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Ricketts may consider economic assistance for Nebraskans if Congress fails to act

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Virus Outbreak Nebraska

Gov. Pete Ricketts puts on his face mask after briefly removing it during remarks at a press conference in Omaha on July 14.

Gov. Pete Ricketts on Wednesday hailed the approaching arrival of COVID-19 vaccines this month as a long-awaited signal that "help is on the way," and said he would consider providing some form of state economic assistance to Nebraskans if Congress remains deadlocked and the federal government fails to act.

"That is something we will take into consideration," the governor said in answer to a question at a coronavirus news briefing.

Ricketts said he is hopeful that Congress will act, but "we will take a look at what additional resources we may need to provide as we move forward" if Washington remains politically paralyzed.

Several states, including Michigan, Minnesota and Colorado, have recently enacted state programs to meet needs prompted by the pandemic and its impact on the economy. 

Ricketts says his COVID-19 plan is right for Nebraska despite White House task force assessments

Those actions have been directed at unemployment benefits, rental and utility assistance and stimulus checks.

Ricketts said the state could begin to see Pfizer's COVID-19 vaccine flow in during the week of Dec. 14, with 15,600 doses expected in the initial allocation.

If Moderna's COVID-19 vaccine is also approved, as expected, its shipments could begin during the week of Dec. 21.

Nebraska could receive more than 100,000 doses of COVID-19 vaccines this month, according to Angie Ling, who is coordinating the program for the Nebraska Department of Health and Human Services.

Don Walton: Atlantic article foresees Nebraska COVID-19 nightmare

Those doses will be allocated almost entirely to health care workers and nursing home residents, the two groups deemed to have the highest priority for vaccinations by the federal government's advisory committee on immunization practices earlier this week.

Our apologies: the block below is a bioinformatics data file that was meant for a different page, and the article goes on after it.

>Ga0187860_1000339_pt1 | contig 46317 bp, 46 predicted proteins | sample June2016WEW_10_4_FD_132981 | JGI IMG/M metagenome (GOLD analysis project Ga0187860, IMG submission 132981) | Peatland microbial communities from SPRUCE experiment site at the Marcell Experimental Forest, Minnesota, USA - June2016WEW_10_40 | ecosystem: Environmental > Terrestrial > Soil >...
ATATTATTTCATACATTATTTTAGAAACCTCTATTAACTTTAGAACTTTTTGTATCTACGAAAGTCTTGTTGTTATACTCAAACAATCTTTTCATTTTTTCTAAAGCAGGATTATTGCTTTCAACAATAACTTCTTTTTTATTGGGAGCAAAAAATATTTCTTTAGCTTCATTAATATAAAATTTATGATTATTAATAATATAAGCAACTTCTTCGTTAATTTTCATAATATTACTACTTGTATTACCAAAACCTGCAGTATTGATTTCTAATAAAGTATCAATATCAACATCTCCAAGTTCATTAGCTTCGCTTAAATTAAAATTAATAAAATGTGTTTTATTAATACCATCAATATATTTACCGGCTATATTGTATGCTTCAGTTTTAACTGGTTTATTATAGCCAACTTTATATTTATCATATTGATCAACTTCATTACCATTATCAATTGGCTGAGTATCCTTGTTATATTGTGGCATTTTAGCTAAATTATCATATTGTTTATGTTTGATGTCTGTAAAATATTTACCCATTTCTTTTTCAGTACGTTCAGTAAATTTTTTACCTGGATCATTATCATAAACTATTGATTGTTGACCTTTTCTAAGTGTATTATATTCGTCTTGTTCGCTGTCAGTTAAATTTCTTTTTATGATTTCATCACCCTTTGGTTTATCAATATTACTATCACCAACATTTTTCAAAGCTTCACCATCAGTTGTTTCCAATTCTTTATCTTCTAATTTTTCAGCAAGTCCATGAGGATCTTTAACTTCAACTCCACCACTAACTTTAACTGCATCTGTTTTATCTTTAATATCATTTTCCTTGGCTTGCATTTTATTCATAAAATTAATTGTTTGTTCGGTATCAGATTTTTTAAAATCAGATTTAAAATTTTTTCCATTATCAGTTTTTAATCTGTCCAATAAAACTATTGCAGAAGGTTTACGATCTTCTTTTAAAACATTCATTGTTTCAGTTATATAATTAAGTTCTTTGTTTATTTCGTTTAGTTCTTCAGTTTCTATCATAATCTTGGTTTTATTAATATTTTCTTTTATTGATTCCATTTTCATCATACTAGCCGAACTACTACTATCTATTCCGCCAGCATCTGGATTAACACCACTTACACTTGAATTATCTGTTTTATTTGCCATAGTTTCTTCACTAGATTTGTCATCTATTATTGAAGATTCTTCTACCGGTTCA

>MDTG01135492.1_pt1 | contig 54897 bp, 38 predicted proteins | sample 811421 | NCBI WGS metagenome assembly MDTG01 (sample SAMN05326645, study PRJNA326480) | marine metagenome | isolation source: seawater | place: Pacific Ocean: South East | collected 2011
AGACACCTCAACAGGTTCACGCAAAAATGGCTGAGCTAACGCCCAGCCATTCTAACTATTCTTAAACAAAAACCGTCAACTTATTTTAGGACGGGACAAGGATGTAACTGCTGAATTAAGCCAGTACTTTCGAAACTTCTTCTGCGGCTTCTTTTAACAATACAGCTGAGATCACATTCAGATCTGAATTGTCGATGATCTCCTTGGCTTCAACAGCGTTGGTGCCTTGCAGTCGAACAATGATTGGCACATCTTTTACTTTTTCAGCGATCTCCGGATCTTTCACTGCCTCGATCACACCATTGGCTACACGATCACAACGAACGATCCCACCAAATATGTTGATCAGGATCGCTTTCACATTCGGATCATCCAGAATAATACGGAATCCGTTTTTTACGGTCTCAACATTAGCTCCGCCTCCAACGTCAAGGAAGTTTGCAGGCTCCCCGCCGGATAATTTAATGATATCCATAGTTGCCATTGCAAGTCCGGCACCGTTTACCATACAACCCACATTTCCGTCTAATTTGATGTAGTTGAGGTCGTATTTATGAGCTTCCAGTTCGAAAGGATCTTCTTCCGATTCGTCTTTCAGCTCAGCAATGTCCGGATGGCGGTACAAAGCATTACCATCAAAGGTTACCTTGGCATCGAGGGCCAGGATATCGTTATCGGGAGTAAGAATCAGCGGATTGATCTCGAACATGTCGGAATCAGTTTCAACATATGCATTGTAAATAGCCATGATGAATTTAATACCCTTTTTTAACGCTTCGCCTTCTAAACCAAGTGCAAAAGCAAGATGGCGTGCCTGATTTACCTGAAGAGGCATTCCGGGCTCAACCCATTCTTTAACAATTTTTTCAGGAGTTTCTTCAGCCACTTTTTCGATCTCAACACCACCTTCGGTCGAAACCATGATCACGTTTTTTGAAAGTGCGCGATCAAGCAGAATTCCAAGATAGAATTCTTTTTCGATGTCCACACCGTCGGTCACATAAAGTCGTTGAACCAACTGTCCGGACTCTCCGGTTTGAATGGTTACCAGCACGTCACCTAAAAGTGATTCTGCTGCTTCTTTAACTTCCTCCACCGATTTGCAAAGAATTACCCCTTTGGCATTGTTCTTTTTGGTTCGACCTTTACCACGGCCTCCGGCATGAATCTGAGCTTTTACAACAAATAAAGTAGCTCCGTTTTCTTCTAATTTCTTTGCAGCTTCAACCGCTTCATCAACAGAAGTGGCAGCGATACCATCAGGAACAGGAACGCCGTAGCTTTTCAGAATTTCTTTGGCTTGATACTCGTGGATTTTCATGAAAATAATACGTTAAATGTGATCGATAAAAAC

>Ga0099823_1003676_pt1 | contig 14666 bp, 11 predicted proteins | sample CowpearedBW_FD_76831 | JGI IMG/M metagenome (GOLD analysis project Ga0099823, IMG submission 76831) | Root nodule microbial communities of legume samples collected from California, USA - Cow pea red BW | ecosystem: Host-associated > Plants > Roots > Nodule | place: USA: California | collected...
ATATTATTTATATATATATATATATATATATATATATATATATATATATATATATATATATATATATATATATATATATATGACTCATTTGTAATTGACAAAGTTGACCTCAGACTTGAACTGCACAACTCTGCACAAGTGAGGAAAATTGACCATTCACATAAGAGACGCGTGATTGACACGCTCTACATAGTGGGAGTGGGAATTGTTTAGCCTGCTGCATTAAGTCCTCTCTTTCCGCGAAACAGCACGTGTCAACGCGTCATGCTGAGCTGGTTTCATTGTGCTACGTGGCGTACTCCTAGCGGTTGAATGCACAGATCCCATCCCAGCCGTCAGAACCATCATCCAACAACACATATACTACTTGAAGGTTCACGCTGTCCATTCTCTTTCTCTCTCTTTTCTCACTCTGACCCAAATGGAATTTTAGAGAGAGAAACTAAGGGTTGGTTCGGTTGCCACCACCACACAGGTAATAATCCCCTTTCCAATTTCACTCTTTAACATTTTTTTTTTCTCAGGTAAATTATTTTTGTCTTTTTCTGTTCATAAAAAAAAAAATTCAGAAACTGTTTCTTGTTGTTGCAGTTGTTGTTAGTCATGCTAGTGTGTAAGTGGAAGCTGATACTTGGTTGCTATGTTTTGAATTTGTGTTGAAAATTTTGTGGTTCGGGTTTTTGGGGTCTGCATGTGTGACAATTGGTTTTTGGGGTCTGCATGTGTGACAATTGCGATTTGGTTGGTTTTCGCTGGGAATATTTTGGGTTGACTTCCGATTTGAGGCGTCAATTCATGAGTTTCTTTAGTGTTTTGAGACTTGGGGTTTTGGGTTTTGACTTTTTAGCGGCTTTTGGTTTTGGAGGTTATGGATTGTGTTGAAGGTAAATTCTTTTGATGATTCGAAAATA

The next phases of priority groups are expected to include essential workers, older adults and people with preexisting health conditions.

The general population is not likely to be fully vaccinated until spring or early summer.

Asked about himself, Ricketts said he is not on any priority list and would anticipate receiving the vaccine "sometime in the spring."

"I will have no qualms about taking the vaccine," the governor noted.

UNMC expert makes urgent call for mask mandate; Ricketts doesn't budge

Ricketts said there will be a communications campaign that attempts to assure people about the safety of the vaccine while informing them about potential side effects.

Since most of the vaccines that are being developed require two doses to become maximally effective, there are concerns that some people might not return for the second vaccination unless they are adequately prepared to anticipate side effects.

Asked when Nebraskans could anticipate "a return to normal," Ricketts said "maybe in April, maybe sometime in the summer."

The governor said the state has "caught up" with a backlog that developed in its program of contacting people who may have been exposed to the virus by a relative or acquaintance.  

Statewide, the number of new cases has slowed slightly but cases are surging at a rate that ranks Nebraska behind only Minnesota, North Dakota, South Dakota and Wyoming in new cases per capita over the past week, according to the New York Times.

Deaths in Nebraska crossed the 1,000 mark this week, with the Department of Health and Human Services announcing nearly 100 deaths in a span of just two days.

As mask mandates pop up in more cities and towns across the state, Ricketts said he has not changed his position on the possible denial of future federal stimulus funding to county governments if they deny services to a citizen who refuses to wear a mask.

"If any citizen gets denied services because of a mask, that would create a problem," he said.

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Reach the writer at 402-473-7248 or

On Twitter @LJSdon


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